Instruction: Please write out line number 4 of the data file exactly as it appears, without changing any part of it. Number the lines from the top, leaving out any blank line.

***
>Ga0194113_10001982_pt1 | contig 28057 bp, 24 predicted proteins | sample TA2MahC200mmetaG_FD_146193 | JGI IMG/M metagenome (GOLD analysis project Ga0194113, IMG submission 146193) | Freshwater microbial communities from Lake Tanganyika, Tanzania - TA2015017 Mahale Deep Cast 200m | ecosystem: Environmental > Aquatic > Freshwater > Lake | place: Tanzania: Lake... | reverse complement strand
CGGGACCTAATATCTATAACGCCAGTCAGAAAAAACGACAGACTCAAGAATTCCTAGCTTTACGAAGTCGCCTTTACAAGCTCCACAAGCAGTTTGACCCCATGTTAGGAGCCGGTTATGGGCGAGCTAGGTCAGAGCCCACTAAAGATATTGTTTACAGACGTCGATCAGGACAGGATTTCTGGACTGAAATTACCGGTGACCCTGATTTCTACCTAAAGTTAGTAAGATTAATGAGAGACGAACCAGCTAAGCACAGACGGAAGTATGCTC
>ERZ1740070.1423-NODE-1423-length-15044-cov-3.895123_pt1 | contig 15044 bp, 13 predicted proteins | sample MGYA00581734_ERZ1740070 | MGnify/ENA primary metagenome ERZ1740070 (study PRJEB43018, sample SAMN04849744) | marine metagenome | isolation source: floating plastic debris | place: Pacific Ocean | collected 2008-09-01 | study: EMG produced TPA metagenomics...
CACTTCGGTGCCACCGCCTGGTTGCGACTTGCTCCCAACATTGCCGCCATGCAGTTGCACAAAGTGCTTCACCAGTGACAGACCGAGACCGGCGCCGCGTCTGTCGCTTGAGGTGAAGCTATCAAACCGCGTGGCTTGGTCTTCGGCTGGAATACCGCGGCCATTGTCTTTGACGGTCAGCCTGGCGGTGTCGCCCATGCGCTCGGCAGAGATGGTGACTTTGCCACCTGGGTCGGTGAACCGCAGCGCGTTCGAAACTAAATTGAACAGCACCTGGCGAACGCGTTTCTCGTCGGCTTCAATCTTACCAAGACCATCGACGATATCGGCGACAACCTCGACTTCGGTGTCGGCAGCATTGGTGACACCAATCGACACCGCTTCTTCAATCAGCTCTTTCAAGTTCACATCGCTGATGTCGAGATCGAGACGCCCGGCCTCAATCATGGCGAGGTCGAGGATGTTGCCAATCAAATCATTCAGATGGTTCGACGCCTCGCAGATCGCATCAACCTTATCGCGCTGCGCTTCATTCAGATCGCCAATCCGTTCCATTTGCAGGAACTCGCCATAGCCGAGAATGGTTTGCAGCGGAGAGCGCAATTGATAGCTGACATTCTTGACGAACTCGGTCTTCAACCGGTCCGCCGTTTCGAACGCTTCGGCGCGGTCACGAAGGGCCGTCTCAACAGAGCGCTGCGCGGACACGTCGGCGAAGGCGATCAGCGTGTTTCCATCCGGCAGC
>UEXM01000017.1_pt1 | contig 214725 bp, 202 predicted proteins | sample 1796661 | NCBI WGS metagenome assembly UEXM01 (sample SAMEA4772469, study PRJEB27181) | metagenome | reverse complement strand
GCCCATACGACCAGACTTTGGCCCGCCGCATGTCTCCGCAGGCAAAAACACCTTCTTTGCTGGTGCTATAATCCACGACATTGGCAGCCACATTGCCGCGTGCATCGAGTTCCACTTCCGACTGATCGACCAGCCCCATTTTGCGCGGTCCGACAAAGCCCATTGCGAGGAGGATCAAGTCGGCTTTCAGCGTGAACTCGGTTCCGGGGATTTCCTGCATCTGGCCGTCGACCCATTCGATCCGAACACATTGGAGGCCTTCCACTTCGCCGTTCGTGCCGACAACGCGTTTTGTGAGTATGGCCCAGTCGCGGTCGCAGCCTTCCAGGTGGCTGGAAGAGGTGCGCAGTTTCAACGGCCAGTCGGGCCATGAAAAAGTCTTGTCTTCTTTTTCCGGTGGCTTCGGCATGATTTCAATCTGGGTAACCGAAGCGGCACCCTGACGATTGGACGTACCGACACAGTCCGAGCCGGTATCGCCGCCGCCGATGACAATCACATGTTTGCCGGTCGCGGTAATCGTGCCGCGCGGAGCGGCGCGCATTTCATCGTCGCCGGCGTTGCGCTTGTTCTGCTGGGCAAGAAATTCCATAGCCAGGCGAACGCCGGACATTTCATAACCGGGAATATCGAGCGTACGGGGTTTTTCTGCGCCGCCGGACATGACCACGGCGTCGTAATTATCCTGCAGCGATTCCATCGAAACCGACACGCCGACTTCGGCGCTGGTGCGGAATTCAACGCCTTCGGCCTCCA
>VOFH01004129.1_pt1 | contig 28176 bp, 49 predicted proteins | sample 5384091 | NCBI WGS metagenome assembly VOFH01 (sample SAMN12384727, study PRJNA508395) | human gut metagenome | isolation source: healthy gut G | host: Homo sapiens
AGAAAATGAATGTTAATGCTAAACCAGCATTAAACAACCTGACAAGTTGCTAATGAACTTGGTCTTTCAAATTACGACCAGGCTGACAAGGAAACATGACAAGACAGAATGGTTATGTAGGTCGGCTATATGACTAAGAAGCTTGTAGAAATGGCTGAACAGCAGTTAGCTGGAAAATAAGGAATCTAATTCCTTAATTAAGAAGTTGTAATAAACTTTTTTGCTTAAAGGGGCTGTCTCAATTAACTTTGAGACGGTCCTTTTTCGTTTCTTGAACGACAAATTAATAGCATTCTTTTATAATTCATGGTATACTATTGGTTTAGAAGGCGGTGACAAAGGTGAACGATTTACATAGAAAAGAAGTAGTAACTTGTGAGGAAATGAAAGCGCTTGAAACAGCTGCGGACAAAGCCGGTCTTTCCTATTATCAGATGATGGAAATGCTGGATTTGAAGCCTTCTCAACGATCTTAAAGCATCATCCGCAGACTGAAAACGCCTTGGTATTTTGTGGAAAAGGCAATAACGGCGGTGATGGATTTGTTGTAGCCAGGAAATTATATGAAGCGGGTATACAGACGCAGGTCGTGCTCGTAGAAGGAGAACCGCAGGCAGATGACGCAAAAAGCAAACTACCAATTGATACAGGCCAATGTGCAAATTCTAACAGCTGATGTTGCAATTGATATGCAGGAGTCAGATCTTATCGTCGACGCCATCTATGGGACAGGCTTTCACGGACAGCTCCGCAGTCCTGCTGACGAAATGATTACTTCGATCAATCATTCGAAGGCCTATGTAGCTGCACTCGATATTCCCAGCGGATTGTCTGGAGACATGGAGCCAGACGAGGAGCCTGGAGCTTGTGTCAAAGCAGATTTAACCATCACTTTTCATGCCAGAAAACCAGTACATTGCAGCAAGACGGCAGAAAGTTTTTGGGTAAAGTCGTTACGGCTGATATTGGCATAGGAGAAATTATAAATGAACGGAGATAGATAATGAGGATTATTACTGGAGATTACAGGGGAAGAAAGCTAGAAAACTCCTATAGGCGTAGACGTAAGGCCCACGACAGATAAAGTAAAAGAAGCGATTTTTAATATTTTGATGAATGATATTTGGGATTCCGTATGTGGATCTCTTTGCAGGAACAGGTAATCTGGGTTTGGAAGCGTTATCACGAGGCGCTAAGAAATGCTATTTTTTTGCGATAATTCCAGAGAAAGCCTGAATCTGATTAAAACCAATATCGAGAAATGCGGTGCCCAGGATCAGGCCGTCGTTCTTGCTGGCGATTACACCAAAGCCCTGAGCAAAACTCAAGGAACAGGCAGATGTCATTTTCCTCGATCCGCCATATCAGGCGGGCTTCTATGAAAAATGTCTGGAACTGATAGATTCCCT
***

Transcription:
CACTTCGGTGCCACCGCCTGGTTGCGACTTGCTCCCAACATTGCCGCCATGCAGTTGCACAAAGTGCTTCACCAGTGACAGACCGAGACCGGCGCCGCGTCTGTCGCTTGAGGTGAAGCTATCAAACCGCGTGGCTTGGTCTTCGGCTGGAATACCGCGGCCATTGTCTTTGACGGTCAGCCTGGCGGTGTCGCCCATGCGCTCGGCAGAGATGGTGACTTTGCCACCTGGGTCGGTGAACCGCAGCGCGTTCGAAACTAAATTGAACAGCACCTGGCGAACGCGTTTCTCGTCGGCTTCAATCTTACCAAGACCATCGACGATATCGGCGACAACCTCGACTTCGGTGTCGGCAGCATTGGTGACACCAATCGACACCGCTTCTTCAATCAGCTCTTTCAAGTTCACATCGCTGATGTCGAGATCGAGACGCCCGGCCTCAATCATGGCGAGGTCGAGGATGTTGCCAATCAAATCATTCAGATGGTTCGACGCCTCGCAGATCGCATCAACCTTATCGCGCTGCGCTTCATTCAGATCGCCAATCCGTTCCATTTGCAGGAACTCGCCATAGCCGAGAATGGTTTGCAGCGGAGAGCGCAATTGATAGCTGACATTCTTGACGAACTCGGTCTTCAACCGGTCCGCCGTTTCGAACGCTTCGGCGCGGTCACGAAGGGCCGTCTCAACAGAGCGCTGCGCGGACACGTCGGCGAAGGCGATCAGCGTGTTTCCATCCGGCAGC